Beyond the Gate

Marine Corps Security Forces Company tours of the North East Gate occur once per month and are open to U.S. Naval Station Guantanamo Bay and Joint Task Force personnel. Here, Troopers can get a rare view of the Cold War-era physical barrier between the communist and American naval station sides of Cuba. Background: Marine Staff Sgt. Jonathan Whatley led the March 16 tour, which delved into Marine pride and the naval station’s tense history. (U.S. Navy photo by Mass Communication Specialist 2nd Class Kilho Park/Released)

By Mass Communication Specialist 2nd Class Kilho Park

JTF Guantanamo Public Affairs

From a historical military perspective, when you think about gates or borders the demilitarized zone separating the two Koreas or the Berlin Wall’s Brandenburg gate come to mind.

Here in Guantanamo Bay we too have a border, still scattered with mines from a bygone era and a gate (though not as grandiose as Brandenburg).

The North East Gate is the northern entry point separating Naval Station Guantanamo Bay (NAVSTA GTMO) from the rest of Cuba. Closely guarded by the Marine Corps Security Forces Company (MCSFCO) with a heavily fortified fence line and strategically placed observation towers, the gate has seen its fair share of history which makes NAVSTA GTMO what it is today.

Access to the North East Gate is rare and strictly prohibited unless personnel are escorted by a member of MCSFCO. Tours are offered for all those stationed and working on island, every third Thursday of every month at 11 a.m. Sign up at the MCSFCO headquarters building during regular business hours.

When the United States leased the land that is NAVSTA GTMO from the Cuban government in 1903, the North East Gate was established as the checkpoint for up to 3,000 Cuban commuters who would move in and out of the base on a daily basis. In 1958, when vehicle traffic was prohibited, the number of commuters dropped to 300. Of those 300, only two continue the trek today.

In 1964, Commander in Chief of Cuba’s military and Prime Minister, Fidel Castro cut off the fresh water supply to the base to protest the U.S. arresting 17 Cuban fishermen for violating territorial waters off the Florida coast. When Castro accused the Americans of stealing water, then-Base Commander Rear Adm. John D. Bulkeley invited media to watch as the cast iron water pipe was cut at the North East Gate as proof to the contrary. The cut pipe is prominently displayed today by the gate’s main observation tower.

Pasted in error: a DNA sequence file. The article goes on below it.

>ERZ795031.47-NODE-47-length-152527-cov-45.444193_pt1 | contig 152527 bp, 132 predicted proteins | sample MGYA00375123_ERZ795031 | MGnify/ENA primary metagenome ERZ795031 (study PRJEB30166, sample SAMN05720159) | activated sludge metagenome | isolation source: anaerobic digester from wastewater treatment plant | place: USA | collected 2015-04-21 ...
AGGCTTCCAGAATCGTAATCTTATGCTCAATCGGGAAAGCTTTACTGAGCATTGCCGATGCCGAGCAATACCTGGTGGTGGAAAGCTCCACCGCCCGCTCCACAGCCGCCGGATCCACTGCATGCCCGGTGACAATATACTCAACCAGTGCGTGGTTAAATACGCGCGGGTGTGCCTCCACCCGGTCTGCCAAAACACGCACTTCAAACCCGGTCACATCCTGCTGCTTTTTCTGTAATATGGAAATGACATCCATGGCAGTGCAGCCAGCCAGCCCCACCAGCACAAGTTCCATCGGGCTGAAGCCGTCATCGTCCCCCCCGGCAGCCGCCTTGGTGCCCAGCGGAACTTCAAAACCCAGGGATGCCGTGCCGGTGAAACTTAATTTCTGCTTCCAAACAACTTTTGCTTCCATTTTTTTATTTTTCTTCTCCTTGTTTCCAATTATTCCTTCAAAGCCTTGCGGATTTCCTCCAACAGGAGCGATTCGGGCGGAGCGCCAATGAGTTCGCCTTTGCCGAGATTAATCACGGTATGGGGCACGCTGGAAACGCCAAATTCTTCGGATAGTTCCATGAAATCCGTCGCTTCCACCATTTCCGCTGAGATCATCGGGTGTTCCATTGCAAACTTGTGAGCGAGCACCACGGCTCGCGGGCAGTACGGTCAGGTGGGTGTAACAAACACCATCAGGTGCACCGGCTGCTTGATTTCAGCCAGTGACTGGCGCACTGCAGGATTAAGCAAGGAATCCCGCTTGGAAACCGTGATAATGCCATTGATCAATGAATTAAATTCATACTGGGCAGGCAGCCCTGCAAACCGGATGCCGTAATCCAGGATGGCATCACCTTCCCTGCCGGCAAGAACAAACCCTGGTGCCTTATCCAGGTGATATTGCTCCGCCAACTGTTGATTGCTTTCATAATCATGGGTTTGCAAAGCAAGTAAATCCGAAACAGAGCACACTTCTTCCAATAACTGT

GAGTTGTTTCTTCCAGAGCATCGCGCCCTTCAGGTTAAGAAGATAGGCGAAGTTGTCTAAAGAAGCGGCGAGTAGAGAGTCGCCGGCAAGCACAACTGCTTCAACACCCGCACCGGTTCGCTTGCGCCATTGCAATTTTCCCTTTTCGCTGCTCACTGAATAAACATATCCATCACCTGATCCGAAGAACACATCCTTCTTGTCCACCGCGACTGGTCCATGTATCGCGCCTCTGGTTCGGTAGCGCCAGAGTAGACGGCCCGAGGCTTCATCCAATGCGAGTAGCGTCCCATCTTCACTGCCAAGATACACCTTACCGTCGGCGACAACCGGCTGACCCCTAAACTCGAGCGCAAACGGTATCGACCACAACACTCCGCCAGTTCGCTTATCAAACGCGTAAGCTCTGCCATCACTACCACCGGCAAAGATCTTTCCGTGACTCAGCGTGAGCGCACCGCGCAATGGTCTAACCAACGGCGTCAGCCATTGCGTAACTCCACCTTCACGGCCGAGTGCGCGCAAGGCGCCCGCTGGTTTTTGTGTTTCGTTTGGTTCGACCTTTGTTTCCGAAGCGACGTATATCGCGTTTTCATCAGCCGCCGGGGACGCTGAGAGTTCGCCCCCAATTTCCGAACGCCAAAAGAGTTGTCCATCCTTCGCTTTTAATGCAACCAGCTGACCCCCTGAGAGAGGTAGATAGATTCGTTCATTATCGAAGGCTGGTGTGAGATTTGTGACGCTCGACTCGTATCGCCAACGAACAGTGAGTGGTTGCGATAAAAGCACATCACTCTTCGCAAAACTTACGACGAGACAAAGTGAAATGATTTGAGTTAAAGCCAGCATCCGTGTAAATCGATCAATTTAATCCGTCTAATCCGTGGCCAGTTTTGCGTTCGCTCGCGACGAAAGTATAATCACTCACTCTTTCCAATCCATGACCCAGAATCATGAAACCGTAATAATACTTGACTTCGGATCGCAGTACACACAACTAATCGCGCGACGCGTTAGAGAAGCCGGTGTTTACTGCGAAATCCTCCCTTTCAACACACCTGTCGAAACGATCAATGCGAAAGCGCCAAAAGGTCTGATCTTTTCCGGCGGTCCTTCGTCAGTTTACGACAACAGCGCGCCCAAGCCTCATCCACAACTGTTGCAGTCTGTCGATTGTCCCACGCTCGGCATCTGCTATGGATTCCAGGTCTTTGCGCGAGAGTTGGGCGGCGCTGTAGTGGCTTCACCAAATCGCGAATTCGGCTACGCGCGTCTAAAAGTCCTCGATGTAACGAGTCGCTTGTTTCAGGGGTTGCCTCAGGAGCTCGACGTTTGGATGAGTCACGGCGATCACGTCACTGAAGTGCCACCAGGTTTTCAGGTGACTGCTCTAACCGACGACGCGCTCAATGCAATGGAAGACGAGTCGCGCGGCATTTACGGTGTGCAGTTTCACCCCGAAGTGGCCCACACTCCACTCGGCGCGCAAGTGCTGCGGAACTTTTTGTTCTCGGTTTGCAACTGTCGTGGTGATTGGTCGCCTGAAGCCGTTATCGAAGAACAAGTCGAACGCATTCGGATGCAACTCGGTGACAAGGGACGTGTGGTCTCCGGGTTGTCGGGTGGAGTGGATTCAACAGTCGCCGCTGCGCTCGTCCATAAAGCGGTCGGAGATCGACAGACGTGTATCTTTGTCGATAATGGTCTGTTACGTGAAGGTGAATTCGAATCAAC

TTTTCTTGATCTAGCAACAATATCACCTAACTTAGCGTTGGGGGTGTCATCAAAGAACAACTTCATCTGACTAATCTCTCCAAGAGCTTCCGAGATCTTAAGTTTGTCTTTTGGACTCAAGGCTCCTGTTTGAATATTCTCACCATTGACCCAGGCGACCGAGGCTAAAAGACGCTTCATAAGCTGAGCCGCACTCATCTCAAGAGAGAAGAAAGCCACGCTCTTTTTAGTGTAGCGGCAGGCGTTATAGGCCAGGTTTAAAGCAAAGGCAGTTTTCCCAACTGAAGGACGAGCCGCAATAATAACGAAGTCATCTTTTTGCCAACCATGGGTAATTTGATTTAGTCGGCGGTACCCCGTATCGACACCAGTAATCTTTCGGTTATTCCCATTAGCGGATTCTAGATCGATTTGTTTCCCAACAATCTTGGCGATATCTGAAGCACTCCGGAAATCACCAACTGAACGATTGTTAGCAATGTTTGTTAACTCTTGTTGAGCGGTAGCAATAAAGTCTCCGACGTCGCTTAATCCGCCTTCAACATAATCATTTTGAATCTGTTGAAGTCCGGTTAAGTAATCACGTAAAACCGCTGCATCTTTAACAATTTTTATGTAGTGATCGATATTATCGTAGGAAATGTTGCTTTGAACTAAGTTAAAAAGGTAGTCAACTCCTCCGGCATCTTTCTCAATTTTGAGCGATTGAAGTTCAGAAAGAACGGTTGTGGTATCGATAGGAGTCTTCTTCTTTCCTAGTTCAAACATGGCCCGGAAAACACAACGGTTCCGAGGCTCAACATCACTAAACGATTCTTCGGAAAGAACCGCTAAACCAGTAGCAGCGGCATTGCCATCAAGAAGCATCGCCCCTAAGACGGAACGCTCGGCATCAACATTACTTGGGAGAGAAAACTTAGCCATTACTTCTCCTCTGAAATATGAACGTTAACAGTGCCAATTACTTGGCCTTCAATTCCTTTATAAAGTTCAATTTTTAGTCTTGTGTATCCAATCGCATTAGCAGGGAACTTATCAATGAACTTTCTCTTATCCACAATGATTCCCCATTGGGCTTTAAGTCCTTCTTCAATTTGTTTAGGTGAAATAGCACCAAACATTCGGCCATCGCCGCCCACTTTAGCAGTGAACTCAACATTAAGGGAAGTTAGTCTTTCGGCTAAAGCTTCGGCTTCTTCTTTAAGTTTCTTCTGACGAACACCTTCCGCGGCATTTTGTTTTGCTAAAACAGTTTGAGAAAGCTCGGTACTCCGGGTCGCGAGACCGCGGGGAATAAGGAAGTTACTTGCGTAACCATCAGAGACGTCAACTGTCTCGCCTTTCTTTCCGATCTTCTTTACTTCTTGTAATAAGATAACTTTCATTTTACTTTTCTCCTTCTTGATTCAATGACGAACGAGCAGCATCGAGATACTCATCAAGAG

The competition of national pride between the Cubans and American Marines grew at the North East Gate after Castro took control over Cuba.

At the barracks on top of the hill where Marines would sleep during off hours, Cuban personnel would throw rocks on the tin roofs to keep them awake. So the Marines built a 40-foot high fence to prevent the rocks from making it over.

Then the Cubans used to climb the fence and hang metal objects from hangers to make noise in the wind. So the Marines fortified the fence line with barbed wire.

Cubans used a spotlight on the barracks to keep the Marines awake at night for a month. Bulkeley erected a tent on the hill where the barracks was located and had laborers work on a “secret project.”

At the end of the month, when the Cubans used the spotlight on the barracks once more, the tent came down and the spotlight would hit a hill-sized globe, eagle and anchor, the insignia of the United States Marine Corps. The spotlighting stopped immediately.

North East Gate tour guide Marine Staff Sgt. Jonathan Whatley honors and respects the rich history of his beloved Marine Corps and their history here in Guantanamo Bay.

“Here we are stationed in a communist country in the oldest naval station outside the U.S.,” said Whatley. “It’s an awesome amount of pride knowing that Marines were here since 1898 during the Spanish-American War and the work we’ve done since.”

For others, getting access to such a restricted area of the base and receiving some historical perspective was enough to warrant time for a look-see and to take the tour.

“I wanted to see what the gate was all about,” said Chief Petty Officer Edwin Schulze, of the Coast Guard’s Maritime Safety and Security Team San Diego. “Seeing the entrance and getting a glimpse of the history of Guantanamo Bay is very cool.”

For Marine Capt. Kristy Milton, it was her last day on island and her one and only chance to tour the Northeast Gate and see it up close.

“The Northeast Gate tour was very informative, giving us the background and history of this place and of Cuba as well,” she said. “When you think of Guantanamo, you don’t just think about the JTF (Joint Task Force) side, you think of the Marines guarding the fence line, the towers, and movies like “A Few Good Men.” You see it up close, it’s something everyone who comes to Guantanamo Bay should come and see.”